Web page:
I am working through an old research paper which derives an expression for the effective Hamiltonian in a classical system of point ions and colloidal particles (see https://doi.org/10.1016/0021-9797(85)90362-5). There is no excess salt in the system. By virtue of electroneutrality $N_0 z_0=-N_1 z_1$, where $z_0$ is the charge on the colloids, $N_0$ the number of colloids, $z_1$ the charge of the counterions and $N_1$ the number of counterions.

In this paper the authors derive an expression for the effective Hamiltonian by first taking the derivative of $\beta H_\text{eff}$ with respect to $\beta$, where $\beta=\frac{1}{k_\text{b}T}$, and $H_\text{eff}$ is defined as: $$\exp{(-\beta H_\text{eff})}=\frac{1}{V^{N_1}}\int \exp{\left(-\beta H_{pot}\right)}\text{d} \textbf{r}^{N_1},$$ where $H_{pot}$ is the potential energy part of hamiltonian of the complete system.

After some formal manipulations and using linearized Poisson-Boltzmann theory they arrive at the following expression (EQ. [3.37] from their article):

$$\left(\frac{\partial \beta H_\text{eff}}{\partial \beta}\right)=\langle U_\text{sr} \rangle+N_1 \frac{\kappa e^2 z_1^2}{2 \epsilon}-N_0 \frac{3\kappa z_0^2 e^2}{4\epsilon}+\frac{z_0^2 e^2}{2\epsilon}\sum_{i\neq j}\frac{e^{-\kappa R_{ij}}}{R_{ij}}-\frac{\kappa z_0^2 e^2}{4 \epsilon}\sum_{i \neq j}e^{-\kappa R_{ij}}$$ where $U_\text{sr}$ are short-ranged interactions of the original hamiltonian and $\kappa$ is the usual Debye length. The rest of the symbols have their usual meaning. I've rewritten it a little bit by getting rid of the $i=j$ terms (there are $N_0$ such terms) in the last sum before integration, this does not alter the results. Up to this point I can reproduce all steps and follow the derivation.

Next, the authors integrate the previous expression with respect to $\beta$ by recognizing the $\beta$ dependence of $\kappa^2=\frac{4\pi \beta e^2 n_1 z_1^2}{\epsilon}$. After performing this integration the authors obtain the following expression: $$H_\text{eff}=W_\text{sr}+N_0 \frac{\kappa z_0 z_1 e^2}{3\epsilon}-N_0 \frac{\kappa z_0^2 e^2}{2\epsilon}+\frac{z_0^2 e^2}{2\epsilon}\sum_{i \neq j}\frac{e^{-\kappa R_{ij}}}{R_{ij}}+N_0\frac{z_0}{2 z_1}k_\text{b}T.$$

This is where it goes wrong, I am able to reproduce the first four terms from the $\beta$ integration, however the last term $N_0\frac{z_0}{2 z_1}k_\text{b}T$ seems to come out of nowhere. Note that this term can also be rewritten as $-\frac{N_1}{2}k_\text{b}T$.

Does anyone have any idea where this term comes from?

$\textbf{edit:}$ I'm quite certain it is an integration constant. Working back with their expression:

$$\beta H_\text{eff}=\beta W_\text{sr}+\beta N_0 \frac{\kappa z_0 z_1 e^2}{3\epsilon}-\beta N_0 \frac{\kappa z_0^2 e^2}{2\epsilon}+\beta \frac{z_0^2 e^2}{2\epsilon}\sum_{i \neq j}\frac{e^{-\kappa R_{ij}}}{R_{ij}}+N_0\frac{z_0}{2 z_1}.$$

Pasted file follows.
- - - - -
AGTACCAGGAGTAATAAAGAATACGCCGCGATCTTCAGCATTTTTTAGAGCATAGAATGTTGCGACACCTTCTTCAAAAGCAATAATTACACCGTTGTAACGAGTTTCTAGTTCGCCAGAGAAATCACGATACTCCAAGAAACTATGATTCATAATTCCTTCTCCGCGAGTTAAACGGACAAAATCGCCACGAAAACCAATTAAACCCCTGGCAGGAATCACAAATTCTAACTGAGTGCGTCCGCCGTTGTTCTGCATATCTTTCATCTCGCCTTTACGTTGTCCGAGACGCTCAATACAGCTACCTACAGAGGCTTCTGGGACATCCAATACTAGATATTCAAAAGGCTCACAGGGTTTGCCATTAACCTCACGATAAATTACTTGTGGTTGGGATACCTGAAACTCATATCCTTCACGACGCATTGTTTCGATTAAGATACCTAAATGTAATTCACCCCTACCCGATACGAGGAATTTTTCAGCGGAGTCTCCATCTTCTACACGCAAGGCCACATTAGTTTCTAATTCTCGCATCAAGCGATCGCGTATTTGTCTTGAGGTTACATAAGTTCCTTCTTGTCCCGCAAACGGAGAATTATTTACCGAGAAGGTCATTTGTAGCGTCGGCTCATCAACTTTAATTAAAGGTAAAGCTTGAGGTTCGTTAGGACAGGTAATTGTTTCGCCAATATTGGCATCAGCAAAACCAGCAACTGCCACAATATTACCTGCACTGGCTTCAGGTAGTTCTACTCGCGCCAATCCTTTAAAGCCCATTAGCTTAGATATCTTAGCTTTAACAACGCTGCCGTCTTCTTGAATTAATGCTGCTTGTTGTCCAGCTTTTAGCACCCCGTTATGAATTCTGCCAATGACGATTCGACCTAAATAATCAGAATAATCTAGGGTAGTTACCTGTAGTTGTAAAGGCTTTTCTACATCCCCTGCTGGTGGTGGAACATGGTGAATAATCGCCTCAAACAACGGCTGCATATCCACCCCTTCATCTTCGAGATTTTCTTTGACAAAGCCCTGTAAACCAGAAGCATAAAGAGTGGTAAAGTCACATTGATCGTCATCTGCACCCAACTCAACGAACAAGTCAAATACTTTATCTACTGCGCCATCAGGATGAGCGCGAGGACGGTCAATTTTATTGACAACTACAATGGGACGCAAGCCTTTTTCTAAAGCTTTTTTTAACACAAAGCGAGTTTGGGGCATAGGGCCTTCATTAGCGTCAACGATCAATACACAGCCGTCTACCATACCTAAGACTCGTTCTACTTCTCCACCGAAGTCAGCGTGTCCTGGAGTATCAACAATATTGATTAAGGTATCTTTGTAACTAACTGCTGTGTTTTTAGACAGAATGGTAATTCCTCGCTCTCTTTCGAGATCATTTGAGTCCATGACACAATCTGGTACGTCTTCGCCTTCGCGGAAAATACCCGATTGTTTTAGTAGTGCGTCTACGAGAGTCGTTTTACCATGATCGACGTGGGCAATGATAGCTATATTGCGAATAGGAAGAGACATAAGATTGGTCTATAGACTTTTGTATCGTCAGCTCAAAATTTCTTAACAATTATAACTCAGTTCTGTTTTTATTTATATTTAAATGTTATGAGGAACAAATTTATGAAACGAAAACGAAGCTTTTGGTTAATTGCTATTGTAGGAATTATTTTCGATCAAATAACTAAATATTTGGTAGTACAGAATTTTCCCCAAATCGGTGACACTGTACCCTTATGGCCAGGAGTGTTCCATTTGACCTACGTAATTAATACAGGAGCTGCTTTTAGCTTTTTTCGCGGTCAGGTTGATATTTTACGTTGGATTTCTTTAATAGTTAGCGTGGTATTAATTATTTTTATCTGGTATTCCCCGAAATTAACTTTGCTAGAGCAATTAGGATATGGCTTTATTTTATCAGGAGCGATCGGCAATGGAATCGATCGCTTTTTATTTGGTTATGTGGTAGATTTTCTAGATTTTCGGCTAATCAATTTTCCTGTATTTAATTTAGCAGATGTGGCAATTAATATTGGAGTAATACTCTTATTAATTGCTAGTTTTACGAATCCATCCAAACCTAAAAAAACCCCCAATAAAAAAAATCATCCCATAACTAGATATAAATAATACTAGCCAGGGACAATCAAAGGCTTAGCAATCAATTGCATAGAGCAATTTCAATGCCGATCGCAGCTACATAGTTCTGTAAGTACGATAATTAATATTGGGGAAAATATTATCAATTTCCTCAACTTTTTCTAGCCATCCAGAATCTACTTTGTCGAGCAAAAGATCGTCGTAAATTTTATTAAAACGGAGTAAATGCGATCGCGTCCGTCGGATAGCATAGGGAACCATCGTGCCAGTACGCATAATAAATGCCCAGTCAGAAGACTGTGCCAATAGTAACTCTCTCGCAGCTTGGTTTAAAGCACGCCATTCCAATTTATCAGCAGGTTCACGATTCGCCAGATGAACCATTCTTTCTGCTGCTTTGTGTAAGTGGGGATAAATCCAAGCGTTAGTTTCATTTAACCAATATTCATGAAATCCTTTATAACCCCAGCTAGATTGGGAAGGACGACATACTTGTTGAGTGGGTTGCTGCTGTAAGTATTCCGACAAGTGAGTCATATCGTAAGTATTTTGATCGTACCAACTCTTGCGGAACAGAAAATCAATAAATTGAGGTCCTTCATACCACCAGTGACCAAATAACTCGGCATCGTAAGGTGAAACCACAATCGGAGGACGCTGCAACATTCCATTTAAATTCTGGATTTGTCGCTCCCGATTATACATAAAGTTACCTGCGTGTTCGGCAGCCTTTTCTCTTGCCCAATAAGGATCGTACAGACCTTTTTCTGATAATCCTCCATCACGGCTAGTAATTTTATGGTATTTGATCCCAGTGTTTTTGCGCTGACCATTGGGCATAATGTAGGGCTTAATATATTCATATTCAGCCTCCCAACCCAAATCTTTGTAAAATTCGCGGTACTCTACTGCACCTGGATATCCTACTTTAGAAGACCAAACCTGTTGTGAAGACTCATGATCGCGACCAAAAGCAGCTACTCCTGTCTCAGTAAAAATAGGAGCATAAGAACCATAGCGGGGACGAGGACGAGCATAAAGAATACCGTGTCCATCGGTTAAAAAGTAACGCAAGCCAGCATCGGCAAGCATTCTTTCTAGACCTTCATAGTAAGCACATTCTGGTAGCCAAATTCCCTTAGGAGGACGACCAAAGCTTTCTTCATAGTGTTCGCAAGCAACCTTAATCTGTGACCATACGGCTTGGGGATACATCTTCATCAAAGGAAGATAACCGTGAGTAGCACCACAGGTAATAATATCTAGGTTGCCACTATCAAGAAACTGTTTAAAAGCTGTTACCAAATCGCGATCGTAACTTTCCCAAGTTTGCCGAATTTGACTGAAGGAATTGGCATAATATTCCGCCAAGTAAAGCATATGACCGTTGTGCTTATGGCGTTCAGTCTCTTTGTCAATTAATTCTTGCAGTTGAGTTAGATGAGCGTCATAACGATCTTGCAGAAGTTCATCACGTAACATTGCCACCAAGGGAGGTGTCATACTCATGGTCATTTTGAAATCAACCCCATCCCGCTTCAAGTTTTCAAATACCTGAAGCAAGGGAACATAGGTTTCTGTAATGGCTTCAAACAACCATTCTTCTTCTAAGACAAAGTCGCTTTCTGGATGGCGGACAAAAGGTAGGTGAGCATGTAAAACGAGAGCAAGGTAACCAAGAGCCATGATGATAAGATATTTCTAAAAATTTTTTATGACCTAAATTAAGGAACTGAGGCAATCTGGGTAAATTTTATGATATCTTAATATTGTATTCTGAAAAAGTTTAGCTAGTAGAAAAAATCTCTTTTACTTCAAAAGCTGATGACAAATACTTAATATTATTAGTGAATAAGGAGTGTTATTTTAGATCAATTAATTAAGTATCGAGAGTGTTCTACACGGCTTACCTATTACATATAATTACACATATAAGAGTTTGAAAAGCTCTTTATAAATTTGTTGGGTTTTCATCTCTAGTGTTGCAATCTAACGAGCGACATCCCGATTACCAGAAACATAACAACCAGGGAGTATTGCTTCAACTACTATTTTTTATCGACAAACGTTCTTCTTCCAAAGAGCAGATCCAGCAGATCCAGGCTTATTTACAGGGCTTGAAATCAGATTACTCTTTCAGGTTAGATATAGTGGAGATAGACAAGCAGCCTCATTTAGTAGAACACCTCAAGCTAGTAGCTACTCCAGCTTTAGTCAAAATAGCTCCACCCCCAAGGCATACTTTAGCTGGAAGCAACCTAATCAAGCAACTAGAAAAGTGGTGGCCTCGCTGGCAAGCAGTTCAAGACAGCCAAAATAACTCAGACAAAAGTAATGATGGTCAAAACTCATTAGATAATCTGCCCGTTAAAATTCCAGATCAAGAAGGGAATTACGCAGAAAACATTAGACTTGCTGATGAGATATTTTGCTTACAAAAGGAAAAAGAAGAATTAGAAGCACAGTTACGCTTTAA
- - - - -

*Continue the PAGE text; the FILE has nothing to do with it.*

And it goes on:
then taking the derivative of this expression with respect to $\beta$ we obtain EQ [3.37] from their article from the first four terms, the last term is a constant so disappears after taking the derivative.

The physical reasoning and the form of the constant is not clear to me.

$\textbf{edit2:}$ I've found the original PhD thesis of the main author of the paper. The term is indeed an integration constant. They use the following justification to derive its form: enter image description here

I understand their definition of the zero energy state. However, the full justification of their derivation is not clear at all. Maybe someone has some insight?


1 Answer 1


I believe this comes from the constant of integration. After integrating with respect to $\beta$ and then dividing both sides by $\beta$, you find $H_\mathrm{eff} = H_\mathrm{int}+ C k_b T$, where $C$ is some constant to be determined. Here, $H_\mathrm{int}$ lumps together all of the terms coming from the electrostatic interactions. Now, the question is how to obtain the constant $C$. Consider the limit where $\epsilon \rightarrow \infty$. In this case, all of the electrostatic interactions are screened, so we must have $H_\mathrm{int} = 0$. In this case, the only energy should be the kinetic energy of the particles which are free to move. I assume there are $N_1$ of these, so that the kinetic energy is $N_1 k_b T/2.$ This fixes the constant $C = N_1 k_b/2.$ Why isn't the kinetic energy $3N_1 k_b T/2$? I'm not sure, but I don't know anything about colloidal systems. Maybe the $N_1$ ions can only move along the direction of the colloidal particles?

  • $\begingroup$ I thought something along the same lines, however, kinetic energy terms are already included in the kinetic part of the hamiltonian, which is not a part of $H_{\text{eff}}$. $\endgroup$
    – M . M
    Oct 15, 2022 at 7:46
  • $\begingroup$ I'm confused too then. If you take $\epsilon \rightarrow \infty$ (or $e \rightarrow 0$), the electrostatic interactions should be zero. I'm not sure I understand why there should be any interaction between the particles in this case. $\endgroup$
    – dan
    Oct 15, 2022 at 14:06
  • $\begingroup$ I fully agree with you, very strange. $\endgroup$
    – M . M
    Oct 15, 2022 at 21:21
  • $\begingroup$ I've found the original PhD thesis of the main author of the paper. It is indeed an integration constant, however they define the zero energy state differently. See the main post. $\endgroup$
    – M . M
    Oct 19, 2022 at 18:51

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